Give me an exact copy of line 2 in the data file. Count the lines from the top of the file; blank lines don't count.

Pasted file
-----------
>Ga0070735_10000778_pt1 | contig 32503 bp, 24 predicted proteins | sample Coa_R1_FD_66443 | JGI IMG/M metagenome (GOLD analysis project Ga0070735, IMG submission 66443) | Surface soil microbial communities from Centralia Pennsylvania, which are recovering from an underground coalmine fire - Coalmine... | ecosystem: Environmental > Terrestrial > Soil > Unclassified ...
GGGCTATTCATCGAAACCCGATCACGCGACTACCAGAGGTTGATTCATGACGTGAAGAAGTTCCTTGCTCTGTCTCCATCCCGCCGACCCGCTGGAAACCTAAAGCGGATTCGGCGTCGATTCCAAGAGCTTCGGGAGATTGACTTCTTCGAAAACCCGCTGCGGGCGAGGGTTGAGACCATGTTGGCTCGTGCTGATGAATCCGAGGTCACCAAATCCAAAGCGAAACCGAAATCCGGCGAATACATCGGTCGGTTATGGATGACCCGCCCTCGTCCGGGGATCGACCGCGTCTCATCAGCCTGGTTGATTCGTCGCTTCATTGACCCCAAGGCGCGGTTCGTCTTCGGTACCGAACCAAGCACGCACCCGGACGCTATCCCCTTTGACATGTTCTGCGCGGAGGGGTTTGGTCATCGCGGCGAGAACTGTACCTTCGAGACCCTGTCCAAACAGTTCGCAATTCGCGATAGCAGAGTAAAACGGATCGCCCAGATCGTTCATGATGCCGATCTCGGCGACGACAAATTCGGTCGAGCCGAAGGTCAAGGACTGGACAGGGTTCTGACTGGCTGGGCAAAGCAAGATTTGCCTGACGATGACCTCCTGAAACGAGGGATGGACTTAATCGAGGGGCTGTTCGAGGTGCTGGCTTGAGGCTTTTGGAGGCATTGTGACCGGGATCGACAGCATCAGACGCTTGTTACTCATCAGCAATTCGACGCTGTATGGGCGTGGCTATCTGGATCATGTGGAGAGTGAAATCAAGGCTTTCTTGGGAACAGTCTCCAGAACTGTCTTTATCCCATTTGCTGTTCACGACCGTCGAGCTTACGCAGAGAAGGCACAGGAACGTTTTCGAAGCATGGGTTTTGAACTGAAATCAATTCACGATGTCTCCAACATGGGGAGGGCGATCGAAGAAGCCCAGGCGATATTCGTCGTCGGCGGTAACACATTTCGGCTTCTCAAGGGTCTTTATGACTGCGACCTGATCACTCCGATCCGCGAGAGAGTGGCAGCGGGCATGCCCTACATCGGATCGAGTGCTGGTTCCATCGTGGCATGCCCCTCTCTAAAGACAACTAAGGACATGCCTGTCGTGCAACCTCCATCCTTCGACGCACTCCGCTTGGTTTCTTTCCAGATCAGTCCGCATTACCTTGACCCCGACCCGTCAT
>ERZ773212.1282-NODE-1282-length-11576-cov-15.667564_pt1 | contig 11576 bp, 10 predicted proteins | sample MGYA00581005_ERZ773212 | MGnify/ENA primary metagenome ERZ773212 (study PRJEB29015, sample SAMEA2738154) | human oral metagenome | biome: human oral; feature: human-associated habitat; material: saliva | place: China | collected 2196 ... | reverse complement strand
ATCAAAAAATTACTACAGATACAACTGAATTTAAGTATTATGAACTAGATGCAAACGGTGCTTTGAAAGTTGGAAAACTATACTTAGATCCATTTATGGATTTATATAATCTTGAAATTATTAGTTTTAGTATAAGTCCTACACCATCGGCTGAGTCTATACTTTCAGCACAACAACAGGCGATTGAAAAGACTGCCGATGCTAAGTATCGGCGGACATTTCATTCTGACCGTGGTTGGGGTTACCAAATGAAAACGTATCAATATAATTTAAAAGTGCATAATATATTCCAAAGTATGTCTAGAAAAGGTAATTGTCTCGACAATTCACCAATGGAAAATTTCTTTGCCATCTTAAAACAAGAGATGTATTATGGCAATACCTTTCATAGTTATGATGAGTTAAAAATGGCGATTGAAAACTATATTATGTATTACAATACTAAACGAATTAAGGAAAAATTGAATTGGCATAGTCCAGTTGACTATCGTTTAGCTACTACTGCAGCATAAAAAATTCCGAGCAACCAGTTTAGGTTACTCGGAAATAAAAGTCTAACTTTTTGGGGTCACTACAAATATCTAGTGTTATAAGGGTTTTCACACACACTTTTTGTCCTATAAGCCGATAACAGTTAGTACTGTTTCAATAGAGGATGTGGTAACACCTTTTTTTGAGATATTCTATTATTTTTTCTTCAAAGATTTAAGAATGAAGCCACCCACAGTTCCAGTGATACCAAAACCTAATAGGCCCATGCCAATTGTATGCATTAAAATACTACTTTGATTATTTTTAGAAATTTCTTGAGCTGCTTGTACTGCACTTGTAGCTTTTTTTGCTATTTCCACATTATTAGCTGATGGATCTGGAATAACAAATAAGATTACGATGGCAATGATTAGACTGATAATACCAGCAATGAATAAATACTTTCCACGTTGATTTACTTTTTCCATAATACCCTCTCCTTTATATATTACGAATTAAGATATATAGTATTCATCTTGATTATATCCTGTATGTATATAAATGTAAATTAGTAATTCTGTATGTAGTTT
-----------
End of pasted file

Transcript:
GGGCTATTCATCGAAACCCGATCACGCGACTACCAGAGGTTGATTCATGACGTGAAGAAGTTCCTTGCTCTGTCTCCATCCCGCCGACCCGCTGGAAACCTAAAGCGGATTCGGCGTCGATTCCAAGAGCTTCGGGAGATTGACTTCTTCGAAAACCCGCTGCGGGCGAGGGTTGAGACCATGTTGGCTCGTGCTGATGAATCCGAGGTCACCAAATCCAAAGCGAAACCGAAATCCGGCGAATACATCGGTCGGTTATGGATGACCCGCCCTCGTCCGGGGATCGACCGCGTCTCATCAGCCTGGTTGATTCGTCGCTTCATTGACCCCAAGGCGCGGTTCGTCTTCGGTACCGAACCAAGCACGCACCCGGACGCTATCCCCTTTGACATGTTCTGCGCGGAGGGGTTTGGTCATCGCGGCGAGAACTGTACCTTCGAGACCCTGTCCAAACAGTTCGCAATTCGCGATAGCAGAGTAAAACGGATCGCCCAGATCGTTCATGATGCCGATCTCGGCGACGACAAATTCGGTCGAGCCGAAGGTCAAGGACTGGACAGGGTTCTGACTGGCTGGGCAAAGCAAGATTTGCCTGACGATGACCTCCTGAAACGAGGGATGGACTTAATCGAGGGGCTGTTCGAGGTGCTGGCTTGAGGCTTTTGGAGGCATTGTGACCGGGATCGACAGCATCAGACGCTTGTTACTCATCAGCAATTCGACGCTGTATGGGCGTGGCTATCTGGATCATGTGGAGAGTGAAATCAAGGCTTTCTTGGGAACAGTCTCCAGAACTGTCTTTATCCCATTTGCTGTTCACGACCGTCGAGCTTACGCAGAGAAGGCACAGGAACGTTTTCGAAGCATGGGTTTTGAACTGAAATCAATTCACGATGTCTCCAACATGGGGAGGGCGATCGAAGAAGCCCAGGCGATATTCGTCGTCGGCGGTAACACATTTCGGCTTCTCAAGGGTCTTTATGACTGCGACCTGATCACTCCGATCCGCGAGAGAGTGGCAGCGGGCATGCCCTACATCGGATCGAGTGCTGGTTCCATCGTGGCATGCCCCTCTCTAAAGACAACTAAGGACATGCCTGTCGTGCAACCTCCATCCTTCGACGCACTCCGCTTGGTTTCTTTCCAGATCAGTCCGCATTACCTTGACCCCGACCCGTCAT